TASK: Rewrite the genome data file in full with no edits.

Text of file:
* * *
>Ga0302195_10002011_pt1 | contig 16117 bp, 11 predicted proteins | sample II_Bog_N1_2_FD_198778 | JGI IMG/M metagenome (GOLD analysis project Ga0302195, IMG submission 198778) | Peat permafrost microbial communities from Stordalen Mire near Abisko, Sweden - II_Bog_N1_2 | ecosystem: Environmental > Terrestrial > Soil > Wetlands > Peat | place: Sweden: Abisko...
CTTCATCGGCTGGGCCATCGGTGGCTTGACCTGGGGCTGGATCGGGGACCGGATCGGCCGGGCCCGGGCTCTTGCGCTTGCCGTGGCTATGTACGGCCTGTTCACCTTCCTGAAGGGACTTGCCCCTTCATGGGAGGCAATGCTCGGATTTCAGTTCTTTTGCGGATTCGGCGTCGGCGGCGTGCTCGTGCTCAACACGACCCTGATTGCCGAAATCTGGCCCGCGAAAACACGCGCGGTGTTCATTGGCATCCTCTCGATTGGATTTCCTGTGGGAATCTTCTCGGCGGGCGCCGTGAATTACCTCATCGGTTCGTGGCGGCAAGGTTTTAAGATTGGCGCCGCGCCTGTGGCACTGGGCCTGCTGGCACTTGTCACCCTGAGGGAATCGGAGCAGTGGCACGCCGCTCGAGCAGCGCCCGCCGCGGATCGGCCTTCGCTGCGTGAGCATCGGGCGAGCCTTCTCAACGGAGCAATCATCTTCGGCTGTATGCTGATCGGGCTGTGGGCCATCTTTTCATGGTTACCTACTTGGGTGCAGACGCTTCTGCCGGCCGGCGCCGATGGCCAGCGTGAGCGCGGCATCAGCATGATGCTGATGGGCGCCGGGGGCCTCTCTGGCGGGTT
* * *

>Ga0302195_10002011_pt1 | contig 16117 bp, 11 predicted proteins | sample II_Bog_N1_2_FD_198778 | JGI IMG/M metagenome (GOLD analysis project Ga0302195, IMG submission 198778) | Peat permafrost microbial communities from Stordalen Mire near Abisko, Sweden - II_Bog_N1_2 | ecosystem: Environmental > Terrestrial > Soil > Wetlands > Peat | place: Sweden: Abisko...
CTTCATCGGCTGGGCCATCGGTGGCTTGACCTGGGGCTGGATCGGGGACCGGATCGGCCGGGCCCGGGCTCTTGCGCTTGCCGTGGCTATGTACGGCCTGTTCACCTTCCTGAAGGGACTTGCCCCTTCATGGGAGGCAATGCTCGGATTTCAGTTCTTTTGCGGATTCGGCGTCGGCGGCGTGCTCGTGCTCAACACGACCCTGATTGCCGAAATCTGGCCCGCGAAAACACGCGCGGTGTTCATTGGCATCCTCTCGATTGGATTTCCTGTGGGAATCTTCTCGGCGGGCGCCGTGAATTACCTCATCGGTTCGTGGCGGCAAGGTTTTAAGATTGGCGCCGCGCCTGTGGCACTGGGCCTGCTGGCACTTGTCACCCTGAGGGAATCGGAGCAGTGGCACGCCGCTCGAGCAGCGCCCGCCGCGGATCGGCCTTCGCTGCGTGAGCATCGGGCGAGCCTTCTCAACGGAGCAATCATCTTCGGCTGTATGCTGATCGGGCTGTGGGCCATCTTTTCATGGTTACCTACTTGGGTGCAGACGCTTCTGCCGGCCGGCGCCGATGGCCAGCGTGAGCGCGGCATCAGCATGATGCTGATGGGCGCCGGGGGCCTCTCTGGCGGGTT